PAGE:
MTDC officials claim that the Maharashtra Maritime Board is not doing enough to maintain and repair the boats docked near the Gateway of India, which offer rides on the Arabian Sea to commuters
Tourists and travel-junkies, who wish to enjoy the sights and sounds of the Arabian Sea, are all on the same boat: these boats are rocky, poorly maintained, and difficult to mount. The Maharashtra Tourism Development Corporation (MTDC) had raised concerns about the dilapidated condition of the vessels and the lack of basic rescue gear. But according to officials, their complaints have fallen on deaf ears.
Don't rock the boat: The ferries used at Gateway of India are poorly
maintained, overloaded, and lack necessary safety gear. File pic
If the MTDC officials are to be believed, their representatives had informed the Maharashtra Maritime Board (MMB) about the decrepit condition of boats being used to transport people from Gateway of India to various destinations. They had also requested the MMB to rectify the boats to avert any untoward incident. They now claim that no constructive action was taken to address their concerns.
On Thursday, 125 tourists, including women and children, were stranded off Elephanta Island for nearly two hours. Their boat broke down mid-sea due to a technical snag. Soon, the boat was lashed about alarmingly by the high tide. Some passengers managed to call the police control room, which dispatched a rescue boat.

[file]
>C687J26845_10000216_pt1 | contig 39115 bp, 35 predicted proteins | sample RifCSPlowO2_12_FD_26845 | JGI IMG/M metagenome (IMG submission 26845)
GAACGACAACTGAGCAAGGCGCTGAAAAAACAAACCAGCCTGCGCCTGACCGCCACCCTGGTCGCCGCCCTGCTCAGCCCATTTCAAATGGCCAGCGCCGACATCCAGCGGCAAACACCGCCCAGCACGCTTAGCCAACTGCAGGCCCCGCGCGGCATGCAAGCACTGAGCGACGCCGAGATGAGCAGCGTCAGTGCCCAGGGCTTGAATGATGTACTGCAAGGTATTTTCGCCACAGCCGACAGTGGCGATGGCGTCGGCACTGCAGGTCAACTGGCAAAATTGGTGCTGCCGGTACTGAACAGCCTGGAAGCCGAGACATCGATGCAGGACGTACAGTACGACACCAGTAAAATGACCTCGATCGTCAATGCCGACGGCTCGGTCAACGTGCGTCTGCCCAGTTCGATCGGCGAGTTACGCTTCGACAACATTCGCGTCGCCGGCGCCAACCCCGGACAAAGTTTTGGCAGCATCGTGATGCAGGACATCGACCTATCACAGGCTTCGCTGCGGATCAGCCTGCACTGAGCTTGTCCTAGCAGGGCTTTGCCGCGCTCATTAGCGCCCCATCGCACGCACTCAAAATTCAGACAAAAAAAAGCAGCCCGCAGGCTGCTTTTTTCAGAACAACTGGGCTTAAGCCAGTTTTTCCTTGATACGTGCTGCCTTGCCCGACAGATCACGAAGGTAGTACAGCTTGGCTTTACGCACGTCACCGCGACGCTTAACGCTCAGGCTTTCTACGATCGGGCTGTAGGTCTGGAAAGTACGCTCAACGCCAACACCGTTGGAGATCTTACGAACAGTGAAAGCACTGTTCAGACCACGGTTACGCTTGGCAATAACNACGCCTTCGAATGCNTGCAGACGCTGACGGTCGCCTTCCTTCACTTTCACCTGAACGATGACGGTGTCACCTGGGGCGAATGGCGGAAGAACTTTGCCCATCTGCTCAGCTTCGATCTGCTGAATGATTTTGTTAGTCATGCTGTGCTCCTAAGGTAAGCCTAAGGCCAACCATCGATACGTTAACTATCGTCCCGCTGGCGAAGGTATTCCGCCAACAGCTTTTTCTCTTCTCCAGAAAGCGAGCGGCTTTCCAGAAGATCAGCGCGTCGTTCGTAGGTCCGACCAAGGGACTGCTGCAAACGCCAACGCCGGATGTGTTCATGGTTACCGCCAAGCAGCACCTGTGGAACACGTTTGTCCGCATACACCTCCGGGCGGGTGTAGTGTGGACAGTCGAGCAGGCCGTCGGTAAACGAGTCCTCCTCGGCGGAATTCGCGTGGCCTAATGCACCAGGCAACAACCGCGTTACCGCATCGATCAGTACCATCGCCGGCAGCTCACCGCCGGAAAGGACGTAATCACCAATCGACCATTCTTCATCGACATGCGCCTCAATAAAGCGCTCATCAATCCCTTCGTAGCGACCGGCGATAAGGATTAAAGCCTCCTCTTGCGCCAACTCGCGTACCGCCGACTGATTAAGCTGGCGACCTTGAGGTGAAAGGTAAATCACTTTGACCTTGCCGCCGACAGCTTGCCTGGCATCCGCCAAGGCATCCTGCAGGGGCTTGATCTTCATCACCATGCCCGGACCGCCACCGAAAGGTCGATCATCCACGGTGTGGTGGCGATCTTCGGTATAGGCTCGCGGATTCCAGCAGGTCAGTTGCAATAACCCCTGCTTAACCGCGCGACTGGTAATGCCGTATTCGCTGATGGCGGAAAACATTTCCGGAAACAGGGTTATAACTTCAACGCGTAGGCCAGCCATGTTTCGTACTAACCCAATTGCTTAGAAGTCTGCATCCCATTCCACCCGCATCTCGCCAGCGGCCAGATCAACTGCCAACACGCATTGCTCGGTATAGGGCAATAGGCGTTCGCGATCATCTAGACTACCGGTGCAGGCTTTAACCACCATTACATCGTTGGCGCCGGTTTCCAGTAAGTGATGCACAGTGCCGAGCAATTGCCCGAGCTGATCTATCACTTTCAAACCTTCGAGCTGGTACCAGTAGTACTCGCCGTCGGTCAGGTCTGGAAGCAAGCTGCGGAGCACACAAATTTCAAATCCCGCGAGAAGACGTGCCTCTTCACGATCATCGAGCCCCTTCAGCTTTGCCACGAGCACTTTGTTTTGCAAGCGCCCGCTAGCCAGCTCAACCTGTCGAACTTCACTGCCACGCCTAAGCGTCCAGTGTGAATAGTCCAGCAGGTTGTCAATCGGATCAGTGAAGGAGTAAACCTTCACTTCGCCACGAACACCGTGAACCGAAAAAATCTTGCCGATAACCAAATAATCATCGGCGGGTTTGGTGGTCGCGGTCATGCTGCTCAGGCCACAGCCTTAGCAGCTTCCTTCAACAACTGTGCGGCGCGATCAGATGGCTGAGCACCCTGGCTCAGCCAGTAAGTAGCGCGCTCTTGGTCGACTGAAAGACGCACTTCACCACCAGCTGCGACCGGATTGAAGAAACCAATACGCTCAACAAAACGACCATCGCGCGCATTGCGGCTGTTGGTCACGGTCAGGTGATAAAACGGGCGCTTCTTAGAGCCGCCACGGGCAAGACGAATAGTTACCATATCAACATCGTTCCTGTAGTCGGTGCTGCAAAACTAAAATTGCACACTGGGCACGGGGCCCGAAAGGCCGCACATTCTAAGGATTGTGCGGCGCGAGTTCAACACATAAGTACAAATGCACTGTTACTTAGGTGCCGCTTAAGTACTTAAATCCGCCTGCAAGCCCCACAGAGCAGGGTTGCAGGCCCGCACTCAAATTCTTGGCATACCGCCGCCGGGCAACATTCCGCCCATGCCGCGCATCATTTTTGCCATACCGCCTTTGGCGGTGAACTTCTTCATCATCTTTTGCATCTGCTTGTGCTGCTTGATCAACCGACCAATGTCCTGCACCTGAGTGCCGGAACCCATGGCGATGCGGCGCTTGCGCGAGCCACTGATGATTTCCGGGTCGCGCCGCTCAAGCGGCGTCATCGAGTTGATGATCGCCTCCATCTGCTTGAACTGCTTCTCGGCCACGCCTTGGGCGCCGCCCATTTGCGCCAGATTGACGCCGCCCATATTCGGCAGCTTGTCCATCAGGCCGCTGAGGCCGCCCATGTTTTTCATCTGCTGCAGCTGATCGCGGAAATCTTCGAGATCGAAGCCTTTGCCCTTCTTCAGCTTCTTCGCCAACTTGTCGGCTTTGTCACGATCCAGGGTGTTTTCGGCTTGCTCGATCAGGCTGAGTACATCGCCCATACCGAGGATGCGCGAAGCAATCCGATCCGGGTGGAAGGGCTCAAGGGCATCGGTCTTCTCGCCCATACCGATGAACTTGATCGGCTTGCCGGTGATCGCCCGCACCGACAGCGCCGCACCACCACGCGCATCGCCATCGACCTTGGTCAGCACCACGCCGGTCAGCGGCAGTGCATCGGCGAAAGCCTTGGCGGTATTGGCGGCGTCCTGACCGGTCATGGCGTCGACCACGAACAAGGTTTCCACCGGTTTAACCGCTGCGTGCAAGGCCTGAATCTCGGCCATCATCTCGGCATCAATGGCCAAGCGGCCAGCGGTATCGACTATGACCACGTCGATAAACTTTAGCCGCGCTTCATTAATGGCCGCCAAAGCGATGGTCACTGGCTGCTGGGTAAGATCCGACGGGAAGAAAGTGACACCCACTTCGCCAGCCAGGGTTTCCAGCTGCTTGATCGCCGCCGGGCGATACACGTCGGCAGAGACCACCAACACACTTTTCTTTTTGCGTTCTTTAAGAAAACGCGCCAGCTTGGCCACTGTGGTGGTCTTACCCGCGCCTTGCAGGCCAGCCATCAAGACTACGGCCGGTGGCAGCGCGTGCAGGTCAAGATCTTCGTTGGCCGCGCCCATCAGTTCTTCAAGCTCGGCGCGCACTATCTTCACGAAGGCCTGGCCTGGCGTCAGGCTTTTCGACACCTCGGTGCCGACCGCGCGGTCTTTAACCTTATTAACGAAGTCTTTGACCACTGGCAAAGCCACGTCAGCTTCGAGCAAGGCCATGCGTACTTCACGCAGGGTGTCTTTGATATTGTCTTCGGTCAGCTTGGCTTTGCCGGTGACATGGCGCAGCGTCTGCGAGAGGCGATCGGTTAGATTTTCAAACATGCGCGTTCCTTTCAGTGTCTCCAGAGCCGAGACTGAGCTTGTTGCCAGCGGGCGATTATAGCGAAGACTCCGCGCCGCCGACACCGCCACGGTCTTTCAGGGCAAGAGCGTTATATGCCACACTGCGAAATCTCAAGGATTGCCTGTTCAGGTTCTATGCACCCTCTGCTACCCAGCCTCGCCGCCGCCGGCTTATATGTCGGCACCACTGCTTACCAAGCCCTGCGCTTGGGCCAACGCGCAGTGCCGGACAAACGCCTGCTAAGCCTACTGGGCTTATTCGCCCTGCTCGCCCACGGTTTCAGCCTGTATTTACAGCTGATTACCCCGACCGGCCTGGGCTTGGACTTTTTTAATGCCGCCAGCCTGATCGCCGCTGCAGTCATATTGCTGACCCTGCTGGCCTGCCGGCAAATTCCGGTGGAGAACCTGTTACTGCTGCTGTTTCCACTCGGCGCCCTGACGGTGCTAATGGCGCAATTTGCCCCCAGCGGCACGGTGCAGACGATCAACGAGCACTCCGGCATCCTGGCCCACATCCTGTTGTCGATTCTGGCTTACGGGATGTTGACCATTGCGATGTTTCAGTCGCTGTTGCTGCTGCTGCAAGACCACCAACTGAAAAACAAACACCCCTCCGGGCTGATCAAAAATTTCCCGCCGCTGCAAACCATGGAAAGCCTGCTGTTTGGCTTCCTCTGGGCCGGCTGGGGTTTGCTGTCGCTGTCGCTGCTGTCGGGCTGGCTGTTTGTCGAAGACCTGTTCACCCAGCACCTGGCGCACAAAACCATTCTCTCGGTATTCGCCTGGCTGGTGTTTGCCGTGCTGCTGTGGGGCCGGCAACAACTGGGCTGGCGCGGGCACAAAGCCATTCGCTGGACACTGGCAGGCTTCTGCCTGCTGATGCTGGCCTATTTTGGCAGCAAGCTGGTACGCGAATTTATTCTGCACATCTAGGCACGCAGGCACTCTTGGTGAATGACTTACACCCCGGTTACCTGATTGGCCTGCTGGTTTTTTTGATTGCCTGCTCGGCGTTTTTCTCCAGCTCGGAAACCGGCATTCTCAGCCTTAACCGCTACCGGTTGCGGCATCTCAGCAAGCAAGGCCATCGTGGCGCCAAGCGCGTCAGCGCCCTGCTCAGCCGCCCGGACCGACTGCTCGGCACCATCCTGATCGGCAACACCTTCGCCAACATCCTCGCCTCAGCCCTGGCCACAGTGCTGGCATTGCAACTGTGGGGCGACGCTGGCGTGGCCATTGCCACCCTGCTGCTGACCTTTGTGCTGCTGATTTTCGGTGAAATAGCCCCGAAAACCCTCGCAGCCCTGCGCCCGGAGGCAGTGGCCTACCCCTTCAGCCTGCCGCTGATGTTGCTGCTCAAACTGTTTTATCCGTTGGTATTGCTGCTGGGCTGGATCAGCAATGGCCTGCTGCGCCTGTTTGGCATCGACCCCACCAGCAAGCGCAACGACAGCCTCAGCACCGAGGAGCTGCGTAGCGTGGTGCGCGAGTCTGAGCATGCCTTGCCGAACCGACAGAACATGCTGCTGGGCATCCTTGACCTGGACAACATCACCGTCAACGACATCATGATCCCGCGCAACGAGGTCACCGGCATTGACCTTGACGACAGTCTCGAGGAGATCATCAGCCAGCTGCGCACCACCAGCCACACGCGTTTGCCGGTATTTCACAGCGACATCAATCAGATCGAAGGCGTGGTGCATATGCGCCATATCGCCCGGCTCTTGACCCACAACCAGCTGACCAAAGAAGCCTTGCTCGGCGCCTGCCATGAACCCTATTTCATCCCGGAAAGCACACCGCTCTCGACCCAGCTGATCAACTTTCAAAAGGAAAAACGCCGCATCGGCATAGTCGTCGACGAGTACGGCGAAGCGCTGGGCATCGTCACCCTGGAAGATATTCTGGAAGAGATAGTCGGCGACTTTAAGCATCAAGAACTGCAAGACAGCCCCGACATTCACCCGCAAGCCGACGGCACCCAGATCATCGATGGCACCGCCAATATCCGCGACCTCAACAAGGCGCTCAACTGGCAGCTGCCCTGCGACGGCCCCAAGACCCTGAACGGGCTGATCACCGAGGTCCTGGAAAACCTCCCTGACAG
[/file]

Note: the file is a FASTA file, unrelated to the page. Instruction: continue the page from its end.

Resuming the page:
A senior official from tourism department revealed that MMB had promised to scrap boats over 25 years old, but had not delivered on their promises.
"We are not the right authority to take any action to improve the condition of the boats. It is the MMB that has to do the needful. We had voiced our concern about the condition of the boats, and the issue was even raised at the ministry level. But we have no information on the remedial measures taken, if any, by the MMB," said Avinash Dhakne, managing director of MTDC.
Despite repeated attempts, Shyamsunder Shinde, CEO, MMB was unavailable for comment.
Manoj Jagtap, who commutes frequently on the ferries, was of the opinion that all the jetties and boats lined up by the Gateway of India are in dire need of an immediate makeover. "Thursday's incident is an example of the dangers faced by passengers. I fear that worse may happen in the future. The authorities must take preventive action and impose stringent safety norms on boat owners, before it's too late. Boat owners should not be allowed to overload their vessels with passengers," said Jagtap.
>> July 11, 2010: About 19 passengers went missing, when a boat capsized on the Seven Bungalows - Juhu creek. Out of 30 passengers, only 11 managed to swim ashore.
>>May 28, 2010: Four people drowned when a boat carrying 13 people capsized in the Konkan. The boat was carrying 8 tourists, who had gone to watch dolphins.